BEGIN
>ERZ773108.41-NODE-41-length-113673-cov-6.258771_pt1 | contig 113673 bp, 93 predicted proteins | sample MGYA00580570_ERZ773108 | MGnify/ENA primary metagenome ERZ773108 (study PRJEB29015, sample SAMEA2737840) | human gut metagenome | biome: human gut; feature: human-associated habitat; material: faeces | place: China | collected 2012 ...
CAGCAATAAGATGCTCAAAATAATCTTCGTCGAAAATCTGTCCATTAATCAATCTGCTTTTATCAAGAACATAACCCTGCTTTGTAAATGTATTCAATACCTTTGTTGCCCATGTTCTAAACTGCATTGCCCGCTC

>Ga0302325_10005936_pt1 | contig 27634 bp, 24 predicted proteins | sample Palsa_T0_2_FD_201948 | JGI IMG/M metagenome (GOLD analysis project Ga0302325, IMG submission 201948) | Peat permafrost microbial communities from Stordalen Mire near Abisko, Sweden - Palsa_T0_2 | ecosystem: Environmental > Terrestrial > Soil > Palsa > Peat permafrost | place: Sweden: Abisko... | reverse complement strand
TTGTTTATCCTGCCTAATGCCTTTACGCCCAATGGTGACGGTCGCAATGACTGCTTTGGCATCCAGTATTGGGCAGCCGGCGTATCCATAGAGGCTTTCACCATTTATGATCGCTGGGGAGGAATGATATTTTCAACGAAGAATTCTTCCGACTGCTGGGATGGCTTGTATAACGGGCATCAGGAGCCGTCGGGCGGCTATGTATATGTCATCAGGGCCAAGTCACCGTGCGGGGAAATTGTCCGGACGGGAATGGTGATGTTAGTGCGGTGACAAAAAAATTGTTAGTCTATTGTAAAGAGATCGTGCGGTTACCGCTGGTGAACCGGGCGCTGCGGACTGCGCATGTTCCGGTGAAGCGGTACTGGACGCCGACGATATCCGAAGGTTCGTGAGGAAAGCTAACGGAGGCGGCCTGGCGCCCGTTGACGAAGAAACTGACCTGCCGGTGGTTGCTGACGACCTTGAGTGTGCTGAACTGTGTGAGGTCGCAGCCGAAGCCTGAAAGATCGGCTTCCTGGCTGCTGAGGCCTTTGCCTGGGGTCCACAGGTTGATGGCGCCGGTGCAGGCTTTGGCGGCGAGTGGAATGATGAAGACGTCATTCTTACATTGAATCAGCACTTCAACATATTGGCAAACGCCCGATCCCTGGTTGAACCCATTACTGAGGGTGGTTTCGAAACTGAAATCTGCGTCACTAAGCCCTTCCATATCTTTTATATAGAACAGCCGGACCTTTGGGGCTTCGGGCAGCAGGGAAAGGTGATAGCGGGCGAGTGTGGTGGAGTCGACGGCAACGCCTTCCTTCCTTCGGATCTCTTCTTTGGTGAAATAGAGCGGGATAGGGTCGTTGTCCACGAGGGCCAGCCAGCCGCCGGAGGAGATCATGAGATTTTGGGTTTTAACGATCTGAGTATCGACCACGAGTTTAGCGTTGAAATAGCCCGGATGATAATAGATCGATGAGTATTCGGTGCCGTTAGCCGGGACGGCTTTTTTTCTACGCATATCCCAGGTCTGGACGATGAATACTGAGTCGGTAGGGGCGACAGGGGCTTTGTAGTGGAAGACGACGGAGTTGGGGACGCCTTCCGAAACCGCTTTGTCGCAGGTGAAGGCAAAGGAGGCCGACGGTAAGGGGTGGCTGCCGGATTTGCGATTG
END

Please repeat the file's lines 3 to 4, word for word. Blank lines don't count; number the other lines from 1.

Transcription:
>Ga0302325_10005936_pt1 | contig 27634 bp, 24 predicted proteins | sample Palsa_T0_2_FD_201948 | JGI IMG/M metagenome (GOLD analysis project Ga0302325, IMG submission 201948) | Peat permafrost microbial communities from Stordalen Mire near Abisko, Sweden - Palsa_T0_2 | ecosystem: Environmental > Terrestrial > Soil > Palsa > Peat permafrost | place: Sweden: Abisko... | reverse complement strand
TTGTTTATCCTGCCTAATGCCTTTACGCCCAATGGTGACGGTCGCAATGACTGCTTTGGCATCCAGTATTGGGCAGCCGGCGTATCCATAGAGGCTTTCACCATTTATGATCGCTGGGGAGGAATGATATTTTCAACGAAGAATTCTTCCGACTGCTGGGATGGCTTGTATAACGGGCATCAGGAGCCGTCGGGCGGCTATGTATATGTCATCAGGGCCAAGTCACCGTGCGGGGAAATTGTCCGGACGGGAATGGTGATGTTAGTGCGGTGACAAAAAAATTGTTAGTCTATTGTAAAGAGATCGTGCGGTTACCGCTGGTGAACCGGGCGCTGCGGACTGCGCATGTTCCGGTGAAGCGGTACTGGACGCCGACGATATCCGAAGGTTCGTGAGGAAAGCTAACGGAGGCGGCCTGGCGCCCGTTGACGAAGAAACTGACCTGCCGGTGGTTGCTGACGACCTTGAGTGTGCTGAACTGTGTGAGGTCGCAGCCGAAGCCTGAAAGATCGGCTTCCTGGCTGCTGAGGCCTTTGCCTGGGGTCCACAGGTTGATGGCGCCGGTGCAGGCTTTGGCGGCGAGTGGAATGATGAAGACGTCATTCTTACATTGAATCAGCACTTCAACATATTGGCAAACGCCCGATCCCTGGTTGAACCCATTACTGAGGGTGGTTTCGAAACTGAAATCTGCGTCACTAAGCCCTTCCATATCTTTTATATAGAACAGCCGGACCTTTGGGGCTTCGGGCAGCAGGGAAAGGTGATAGCGGGCGAGTGTGGTGGAGTCGACGGCAACGCCTTCCTTCCTTCGGATCTCTTCTTTGGTGAAATAGAGCGGGATAGGGTCGTTGTCCACGAGGGCCAGCCAGCCGCCGGAGGAGATCATGAGATTTTGGGTTTTAACGATCTGAGTATCGACCACGAGTTTAGCGTTGAAATAGCCCGGATGATAATAGATCGATGAGTATTCGGTGCCGTTAGCCGGGACGGCTTTTTTTCTACGCATATCCCAGGTCTGGACGATGAATACTGAGTCGGTAGGGGCGACAGGGGCTTTGTAGTGGAAGACGACGGAGTTGGGGACGCCTTCCGAAACCGCTTTGTCGCAGGTGAAGGCAAAGGAGGCCGACGGTAAGGGGTGGCTGCCGGATTTGCGATTG